• Establish good relationships with the people you see the most: of course, we mean your classmates, coworkers, teachers, etc., but also your roommates, your neighbors, the attendant of that coffee shop or bakery that you visit almost every day. Learn their names, say hello every time you see them, and smile. You will be surprised at how much more comfortable life can be when all these people are “on your side”.
  • Keep connected to your roots: a terrible mistake some individuals make is this conception of “I’m only going to make German friends, so I can practice the language, and no friends of my own country”. Sorry, but wrong! There will be moments when you will really miss your culture, or you will need some help from someone who can truly understand what you are going through. The natives won’t. Find “your own kind”, but don’t close yourself off to only interacting with them. Diversify. That’s the key. Where to find them? You can start searching on Facebook groups, national associations or clubs, bars related to your culture, religious associations, or temples, etc.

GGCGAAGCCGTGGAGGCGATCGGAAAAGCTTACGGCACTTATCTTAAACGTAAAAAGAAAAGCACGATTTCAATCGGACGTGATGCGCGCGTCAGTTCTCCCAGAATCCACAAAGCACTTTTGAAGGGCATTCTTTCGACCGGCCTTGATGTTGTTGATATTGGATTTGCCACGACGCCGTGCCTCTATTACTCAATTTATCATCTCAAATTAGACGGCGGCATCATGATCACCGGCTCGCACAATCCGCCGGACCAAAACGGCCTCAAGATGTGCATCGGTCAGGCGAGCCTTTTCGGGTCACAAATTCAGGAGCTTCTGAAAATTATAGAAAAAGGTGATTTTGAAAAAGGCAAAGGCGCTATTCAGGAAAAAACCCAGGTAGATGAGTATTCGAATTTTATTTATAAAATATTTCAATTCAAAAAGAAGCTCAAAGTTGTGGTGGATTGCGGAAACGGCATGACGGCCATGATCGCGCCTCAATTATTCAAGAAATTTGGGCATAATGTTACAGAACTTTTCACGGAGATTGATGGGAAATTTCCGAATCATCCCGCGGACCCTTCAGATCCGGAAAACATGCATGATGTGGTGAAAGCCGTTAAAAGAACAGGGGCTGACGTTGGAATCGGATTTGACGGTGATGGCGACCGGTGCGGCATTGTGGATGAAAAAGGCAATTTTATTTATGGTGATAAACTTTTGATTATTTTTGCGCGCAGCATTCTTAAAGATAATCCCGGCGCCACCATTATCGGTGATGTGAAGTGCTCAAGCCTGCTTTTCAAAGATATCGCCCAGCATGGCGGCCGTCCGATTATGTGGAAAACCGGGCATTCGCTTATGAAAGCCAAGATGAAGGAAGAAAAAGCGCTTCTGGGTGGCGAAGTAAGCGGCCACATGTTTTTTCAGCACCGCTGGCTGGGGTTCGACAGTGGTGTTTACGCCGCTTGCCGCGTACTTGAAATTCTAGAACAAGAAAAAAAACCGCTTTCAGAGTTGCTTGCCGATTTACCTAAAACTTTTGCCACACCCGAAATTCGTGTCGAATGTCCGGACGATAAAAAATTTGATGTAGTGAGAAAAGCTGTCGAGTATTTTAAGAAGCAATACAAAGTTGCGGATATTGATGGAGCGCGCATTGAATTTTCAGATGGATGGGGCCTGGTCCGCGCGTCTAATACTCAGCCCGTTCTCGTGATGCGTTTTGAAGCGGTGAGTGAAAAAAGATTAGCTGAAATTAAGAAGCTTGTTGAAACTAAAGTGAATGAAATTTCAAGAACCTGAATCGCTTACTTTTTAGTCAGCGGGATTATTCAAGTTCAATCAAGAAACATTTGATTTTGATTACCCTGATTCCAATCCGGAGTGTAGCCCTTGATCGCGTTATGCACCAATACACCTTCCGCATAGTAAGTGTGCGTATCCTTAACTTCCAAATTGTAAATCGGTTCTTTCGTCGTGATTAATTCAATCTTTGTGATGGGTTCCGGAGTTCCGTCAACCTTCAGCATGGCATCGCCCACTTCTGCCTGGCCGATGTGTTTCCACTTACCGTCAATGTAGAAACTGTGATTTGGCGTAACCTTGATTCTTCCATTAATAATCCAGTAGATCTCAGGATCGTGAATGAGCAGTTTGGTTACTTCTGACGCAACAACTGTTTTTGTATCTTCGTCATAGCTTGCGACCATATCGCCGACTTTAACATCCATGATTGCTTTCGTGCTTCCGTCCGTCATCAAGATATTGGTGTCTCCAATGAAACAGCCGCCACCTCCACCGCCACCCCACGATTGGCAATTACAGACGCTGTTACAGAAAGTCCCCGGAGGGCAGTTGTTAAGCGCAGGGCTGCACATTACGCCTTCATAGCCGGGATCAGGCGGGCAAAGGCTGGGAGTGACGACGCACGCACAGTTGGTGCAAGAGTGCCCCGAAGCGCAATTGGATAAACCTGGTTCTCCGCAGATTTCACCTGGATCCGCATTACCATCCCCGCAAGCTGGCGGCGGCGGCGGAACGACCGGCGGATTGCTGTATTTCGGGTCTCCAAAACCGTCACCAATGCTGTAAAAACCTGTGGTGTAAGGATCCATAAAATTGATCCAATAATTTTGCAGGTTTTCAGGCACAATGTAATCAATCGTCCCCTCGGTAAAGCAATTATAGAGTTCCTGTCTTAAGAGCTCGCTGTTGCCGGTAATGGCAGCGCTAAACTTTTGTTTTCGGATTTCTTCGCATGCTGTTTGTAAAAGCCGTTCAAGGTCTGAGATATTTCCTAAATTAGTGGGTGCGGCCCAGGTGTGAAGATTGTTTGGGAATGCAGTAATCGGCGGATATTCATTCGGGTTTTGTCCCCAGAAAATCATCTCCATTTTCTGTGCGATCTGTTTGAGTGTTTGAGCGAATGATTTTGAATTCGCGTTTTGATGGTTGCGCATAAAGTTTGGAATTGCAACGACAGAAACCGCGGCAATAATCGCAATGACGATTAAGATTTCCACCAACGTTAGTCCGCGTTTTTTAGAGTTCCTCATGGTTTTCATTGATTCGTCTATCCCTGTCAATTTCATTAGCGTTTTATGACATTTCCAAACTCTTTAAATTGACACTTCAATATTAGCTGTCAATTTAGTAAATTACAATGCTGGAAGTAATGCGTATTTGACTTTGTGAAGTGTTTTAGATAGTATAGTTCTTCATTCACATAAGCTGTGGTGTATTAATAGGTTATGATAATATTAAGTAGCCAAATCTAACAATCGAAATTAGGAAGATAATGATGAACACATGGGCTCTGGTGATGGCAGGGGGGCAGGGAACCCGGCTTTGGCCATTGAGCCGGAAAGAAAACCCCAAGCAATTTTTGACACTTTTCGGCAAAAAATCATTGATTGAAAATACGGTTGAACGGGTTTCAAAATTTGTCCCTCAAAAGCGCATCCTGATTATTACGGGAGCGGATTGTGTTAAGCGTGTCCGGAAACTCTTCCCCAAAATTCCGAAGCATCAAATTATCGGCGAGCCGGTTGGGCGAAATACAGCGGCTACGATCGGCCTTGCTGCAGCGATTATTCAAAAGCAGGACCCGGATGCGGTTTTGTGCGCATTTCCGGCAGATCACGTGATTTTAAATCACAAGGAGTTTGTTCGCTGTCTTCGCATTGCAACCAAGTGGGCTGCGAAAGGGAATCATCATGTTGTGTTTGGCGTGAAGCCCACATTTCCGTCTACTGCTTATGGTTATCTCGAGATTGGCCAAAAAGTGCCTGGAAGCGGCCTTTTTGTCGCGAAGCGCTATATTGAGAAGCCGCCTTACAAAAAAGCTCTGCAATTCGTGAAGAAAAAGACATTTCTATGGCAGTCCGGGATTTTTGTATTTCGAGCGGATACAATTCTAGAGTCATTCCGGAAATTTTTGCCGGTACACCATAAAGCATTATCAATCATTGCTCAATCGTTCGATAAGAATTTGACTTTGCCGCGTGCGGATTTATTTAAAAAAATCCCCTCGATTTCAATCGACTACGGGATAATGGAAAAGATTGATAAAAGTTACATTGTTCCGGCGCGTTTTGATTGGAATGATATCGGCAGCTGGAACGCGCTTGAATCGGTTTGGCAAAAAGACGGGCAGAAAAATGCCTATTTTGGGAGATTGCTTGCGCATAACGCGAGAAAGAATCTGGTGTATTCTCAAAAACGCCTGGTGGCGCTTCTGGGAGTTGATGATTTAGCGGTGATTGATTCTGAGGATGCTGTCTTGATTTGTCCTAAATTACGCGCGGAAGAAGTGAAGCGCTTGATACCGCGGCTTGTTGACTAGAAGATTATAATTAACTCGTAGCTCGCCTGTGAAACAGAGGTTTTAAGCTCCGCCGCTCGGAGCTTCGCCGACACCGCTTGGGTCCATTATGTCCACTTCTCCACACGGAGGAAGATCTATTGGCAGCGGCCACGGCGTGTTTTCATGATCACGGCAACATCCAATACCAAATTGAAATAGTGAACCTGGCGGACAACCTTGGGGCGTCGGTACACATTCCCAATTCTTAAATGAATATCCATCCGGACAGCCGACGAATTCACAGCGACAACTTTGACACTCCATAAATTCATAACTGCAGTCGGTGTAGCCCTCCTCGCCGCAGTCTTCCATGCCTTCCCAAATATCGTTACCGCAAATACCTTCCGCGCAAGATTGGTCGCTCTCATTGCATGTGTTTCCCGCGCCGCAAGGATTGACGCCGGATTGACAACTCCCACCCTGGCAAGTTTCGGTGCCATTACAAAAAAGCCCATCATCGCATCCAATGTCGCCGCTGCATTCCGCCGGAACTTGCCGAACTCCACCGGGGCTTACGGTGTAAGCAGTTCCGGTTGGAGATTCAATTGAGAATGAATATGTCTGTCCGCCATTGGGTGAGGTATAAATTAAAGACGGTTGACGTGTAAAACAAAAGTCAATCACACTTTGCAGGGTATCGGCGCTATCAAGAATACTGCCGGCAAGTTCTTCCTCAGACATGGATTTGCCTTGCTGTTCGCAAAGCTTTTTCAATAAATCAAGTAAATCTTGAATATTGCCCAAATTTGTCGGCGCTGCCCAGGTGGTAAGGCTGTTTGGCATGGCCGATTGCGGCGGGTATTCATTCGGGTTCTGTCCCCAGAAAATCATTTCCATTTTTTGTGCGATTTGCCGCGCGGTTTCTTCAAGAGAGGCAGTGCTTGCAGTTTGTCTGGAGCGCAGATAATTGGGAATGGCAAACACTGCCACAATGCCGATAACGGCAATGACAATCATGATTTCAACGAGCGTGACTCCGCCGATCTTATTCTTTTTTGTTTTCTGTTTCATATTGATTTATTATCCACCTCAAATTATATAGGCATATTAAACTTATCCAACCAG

• Connect with people with your same interests: this is one of the best ways to diversify your network and proven to be one of the best ways to actually make German friends. Everyone has a passion. Follow yours and try to meet people that share that common interest. Painting? Hiking? Animal lover? Magic Cards? We can promise you there’s someone out there who you can talk endlessly with about what excites you. Find them through social media or local clubs. Good tools for this are platforms like Meet up, Facebook, or other local ones like Nebenan. And of course, any platform targeting your specific hobby.